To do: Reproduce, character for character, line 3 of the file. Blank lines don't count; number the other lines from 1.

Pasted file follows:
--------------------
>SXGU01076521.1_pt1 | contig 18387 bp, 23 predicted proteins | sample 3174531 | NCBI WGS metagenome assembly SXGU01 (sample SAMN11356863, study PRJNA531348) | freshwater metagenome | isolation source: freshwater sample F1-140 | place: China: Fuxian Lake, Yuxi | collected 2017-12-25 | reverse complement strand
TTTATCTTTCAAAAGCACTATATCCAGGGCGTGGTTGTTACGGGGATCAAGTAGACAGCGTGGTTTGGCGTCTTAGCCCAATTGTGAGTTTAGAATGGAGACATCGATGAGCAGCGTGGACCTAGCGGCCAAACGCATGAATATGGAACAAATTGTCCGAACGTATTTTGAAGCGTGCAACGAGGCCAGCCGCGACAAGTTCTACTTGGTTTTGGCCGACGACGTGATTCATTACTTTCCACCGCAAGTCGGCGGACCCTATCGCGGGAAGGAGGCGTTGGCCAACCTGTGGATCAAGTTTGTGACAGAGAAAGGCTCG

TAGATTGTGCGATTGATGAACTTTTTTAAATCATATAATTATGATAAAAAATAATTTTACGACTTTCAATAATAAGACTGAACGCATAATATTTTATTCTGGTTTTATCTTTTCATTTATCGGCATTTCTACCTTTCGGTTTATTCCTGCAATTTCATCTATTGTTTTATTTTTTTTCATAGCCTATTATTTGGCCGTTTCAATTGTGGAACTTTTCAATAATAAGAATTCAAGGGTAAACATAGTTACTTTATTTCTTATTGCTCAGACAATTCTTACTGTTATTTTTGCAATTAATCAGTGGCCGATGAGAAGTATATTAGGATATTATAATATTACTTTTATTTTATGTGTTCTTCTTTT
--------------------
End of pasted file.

TAGATTGTGCGATTGATGAACTTTTTTAAATCATATAATTATGATAAAAAATAATTTTACGACTTTCAATAATAAGACTGAACGCATAATATTTTATTCTGGTTTTATCTTTTCATTTATCGGCATTTCTACCTTTCGGTTTATTCCTGCAATTTCATCTATTGTTTTATTTTTTTTCATAGCCTATTATTTGGCCGTTTCAATTGTGGAACTTTTCAATAATAAGAATTCAAGGGTAAACATAGTTACTTTATTTCTTATTGCTCAGACAATTCTTACTGTTATTTTTGCAATTAATCAGTGGCCGATGAGAAGTATATTAGGATATTATAATATTACTTTTATTTTATGTGTTCTTCTTTT